A solitary philosophy student steers his directionless life toward a violent crime, spurred on by a post-Soviet order characterized by growing inequality, institutional corruption and a ... See full summary »
Student Raskolnikow, who has written an article about laws and crime, proposing the thesis, that un-ordinary people can commit crimes if their actions are necessary for the benifit of ... See full summary »
TV police drama with strong emotional content and heavily stylized direction. This included 'talking heads' segments where an unseen questioner interviews characters about their actions, ... See full summary »
Time to go.
To turn yourself in?
Yes. But i don't know why.
Because by taking your suffering, you'll be taking away half your crime.
Crime? Some crime. I killed a filthy old money lender, Dounia. A louse! I'm only going to confess because... I'm a coward. A mediocrity.
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The film makes great use of its St Petersburg location, brilliantly recreating the poverty stricken Russian streets of the 1860's. The camerawork is bold and imaginative - this would be impressive at the cinema
on BBC2 it was an unexpected bonus. The viewer experiences the main
character's disorientated point of view. It is especially memorable in the frenetic, panic-stricken robbery, which makes you sweat and those bizarre dream sequences.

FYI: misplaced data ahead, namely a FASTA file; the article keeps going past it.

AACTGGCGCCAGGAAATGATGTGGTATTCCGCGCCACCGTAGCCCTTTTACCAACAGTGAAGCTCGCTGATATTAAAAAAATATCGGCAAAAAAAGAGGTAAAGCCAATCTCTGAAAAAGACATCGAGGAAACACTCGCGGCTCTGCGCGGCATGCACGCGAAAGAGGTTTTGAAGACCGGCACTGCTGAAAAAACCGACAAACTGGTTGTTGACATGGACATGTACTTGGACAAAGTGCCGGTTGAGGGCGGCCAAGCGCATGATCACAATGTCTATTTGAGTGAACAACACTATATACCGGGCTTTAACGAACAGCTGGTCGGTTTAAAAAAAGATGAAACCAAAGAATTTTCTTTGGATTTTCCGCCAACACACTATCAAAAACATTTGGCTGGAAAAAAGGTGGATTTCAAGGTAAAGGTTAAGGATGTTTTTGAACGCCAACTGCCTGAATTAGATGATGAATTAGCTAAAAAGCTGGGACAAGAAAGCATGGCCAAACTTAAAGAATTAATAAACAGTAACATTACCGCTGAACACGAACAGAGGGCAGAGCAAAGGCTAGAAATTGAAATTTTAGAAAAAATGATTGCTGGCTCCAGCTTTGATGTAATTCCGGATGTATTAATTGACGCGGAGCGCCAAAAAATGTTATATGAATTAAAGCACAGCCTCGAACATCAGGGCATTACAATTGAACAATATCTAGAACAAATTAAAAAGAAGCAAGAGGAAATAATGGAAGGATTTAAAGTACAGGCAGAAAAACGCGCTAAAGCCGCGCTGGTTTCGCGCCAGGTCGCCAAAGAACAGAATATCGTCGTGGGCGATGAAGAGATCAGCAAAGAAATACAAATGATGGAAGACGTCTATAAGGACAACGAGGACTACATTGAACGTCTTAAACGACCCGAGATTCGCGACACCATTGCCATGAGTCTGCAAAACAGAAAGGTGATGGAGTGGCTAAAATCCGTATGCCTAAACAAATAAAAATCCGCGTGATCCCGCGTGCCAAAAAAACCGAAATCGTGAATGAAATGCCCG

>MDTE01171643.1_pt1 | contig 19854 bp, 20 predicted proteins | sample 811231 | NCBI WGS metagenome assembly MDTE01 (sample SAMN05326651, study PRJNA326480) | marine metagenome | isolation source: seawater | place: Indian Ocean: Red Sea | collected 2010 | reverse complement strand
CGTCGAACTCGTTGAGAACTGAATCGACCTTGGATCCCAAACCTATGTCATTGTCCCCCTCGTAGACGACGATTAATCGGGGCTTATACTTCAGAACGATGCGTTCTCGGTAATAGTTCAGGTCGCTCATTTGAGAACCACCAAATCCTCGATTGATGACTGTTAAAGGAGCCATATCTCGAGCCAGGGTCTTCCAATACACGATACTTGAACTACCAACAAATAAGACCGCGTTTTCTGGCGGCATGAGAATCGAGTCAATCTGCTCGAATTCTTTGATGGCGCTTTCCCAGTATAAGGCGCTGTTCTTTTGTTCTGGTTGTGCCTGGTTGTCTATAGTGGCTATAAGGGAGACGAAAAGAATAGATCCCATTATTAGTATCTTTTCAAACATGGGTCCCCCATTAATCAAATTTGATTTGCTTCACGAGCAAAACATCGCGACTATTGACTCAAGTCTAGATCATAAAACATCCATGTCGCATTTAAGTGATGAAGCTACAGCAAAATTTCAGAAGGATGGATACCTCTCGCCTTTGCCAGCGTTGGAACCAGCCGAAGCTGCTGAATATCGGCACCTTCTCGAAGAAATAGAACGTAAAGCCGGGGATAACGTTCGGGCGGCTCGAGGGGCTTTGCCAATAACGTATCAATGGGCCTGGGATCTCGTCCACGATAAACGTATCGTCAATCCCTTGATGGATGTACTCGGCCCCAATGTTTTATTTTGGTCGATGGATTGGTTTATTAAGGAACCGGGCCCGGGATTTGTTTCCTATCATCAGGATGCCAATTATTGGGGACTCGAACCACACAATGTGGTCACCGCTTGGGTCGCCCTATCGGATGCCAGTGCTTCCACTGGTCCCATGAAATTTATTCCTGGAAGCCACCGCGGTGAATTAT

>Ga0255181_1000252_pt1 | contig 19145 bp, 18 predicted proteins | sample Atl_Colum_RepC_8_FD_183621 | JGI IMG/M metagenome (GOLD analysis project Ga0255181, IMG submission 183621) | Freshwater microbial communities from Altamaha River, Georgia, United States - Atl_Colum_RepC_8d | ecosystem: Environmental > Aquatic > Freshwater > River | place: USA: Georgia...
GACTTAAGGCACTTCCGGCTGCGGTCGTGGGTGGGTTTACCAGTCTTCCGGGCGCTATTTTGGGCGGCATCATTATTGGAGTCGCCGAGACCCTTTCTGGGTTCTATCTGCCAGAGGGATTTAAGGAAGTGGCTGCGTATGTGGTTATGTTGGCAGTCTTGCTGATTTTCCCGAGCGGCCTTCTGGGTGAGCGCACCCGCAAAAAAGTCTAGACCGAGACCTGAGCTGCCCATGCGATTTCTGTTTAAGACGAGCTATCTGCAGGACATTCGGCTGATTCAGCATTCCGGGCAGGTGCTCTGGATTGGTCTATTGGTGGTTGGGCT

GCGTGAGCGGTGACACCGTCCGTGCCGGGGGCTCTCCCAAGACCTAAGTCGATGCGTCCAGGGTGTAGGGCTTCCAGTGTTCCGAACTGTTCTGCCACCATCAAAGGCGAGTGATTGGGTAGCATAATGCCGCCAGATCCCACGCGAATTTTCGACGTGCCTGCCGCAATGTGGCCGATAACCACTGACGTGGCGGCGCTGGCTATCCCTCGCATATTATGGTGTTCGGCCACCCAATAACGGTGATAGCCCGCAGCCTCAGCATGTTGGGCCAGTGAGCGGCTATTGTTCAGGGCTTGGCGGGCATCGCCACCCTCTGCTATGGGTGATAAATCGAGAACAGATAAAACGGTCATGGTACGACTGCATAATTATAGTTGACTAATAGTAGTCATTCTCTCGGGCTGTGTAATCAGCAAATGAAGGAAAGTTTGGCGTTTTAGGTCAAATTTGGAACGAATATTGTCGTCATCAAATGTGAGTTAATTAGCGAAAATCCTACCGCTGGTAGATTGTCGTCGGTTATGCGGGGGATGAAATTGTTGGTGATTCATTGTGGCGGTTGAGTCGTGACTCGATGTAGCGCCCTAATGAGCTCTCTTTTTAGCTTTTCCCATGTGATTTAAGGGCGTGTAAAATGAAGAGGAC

As a "period drama" (although that phrase seems strangely inappropriate for this production) this is obviously nothing like the usual Austen, Lawrence, Trollope et al but something far superior. One warning - the murder scene is HORRIBLE but if you think that that is a fault then blame Dostoevsky alone, for everyone involved has stuck so closely to the details and spirit of his novel. Personally, I found it necessary because of the initial impact it has on you, which becomes inexplicably diminished in memory as the film progresses and our sympathy with the murderer, grows.
The whole cast is impressive, especially Ian McDiamid (as the wily, cunning detective - Porfiry) ,Nigel Terry (as Raskolnikov's "evil double" Svidrigaïlov) and (my favourite) the ever-improving John Simm as the main character himself. John Simm is an actor I have always admired but one can't help but associate him with a contemporary setting. However, casting him as Raskolnikov was inspired and it is, to my mind, his best performance to date. Its astonishing how his rendition of the character is so immediately recognizable as the Raskolnikov from the novel (although you don't need to have read the book to appreciate his excellent performance). Handsome, bedraggled, intelligent, ailing, arrogant, benevolent, confused, likeable, troubled, regretful, - this is one of the most complex of characters but Simm pulls it off, making Crime and Punishment the most impressive drama to be shown on T.V in some time. Highly recommended
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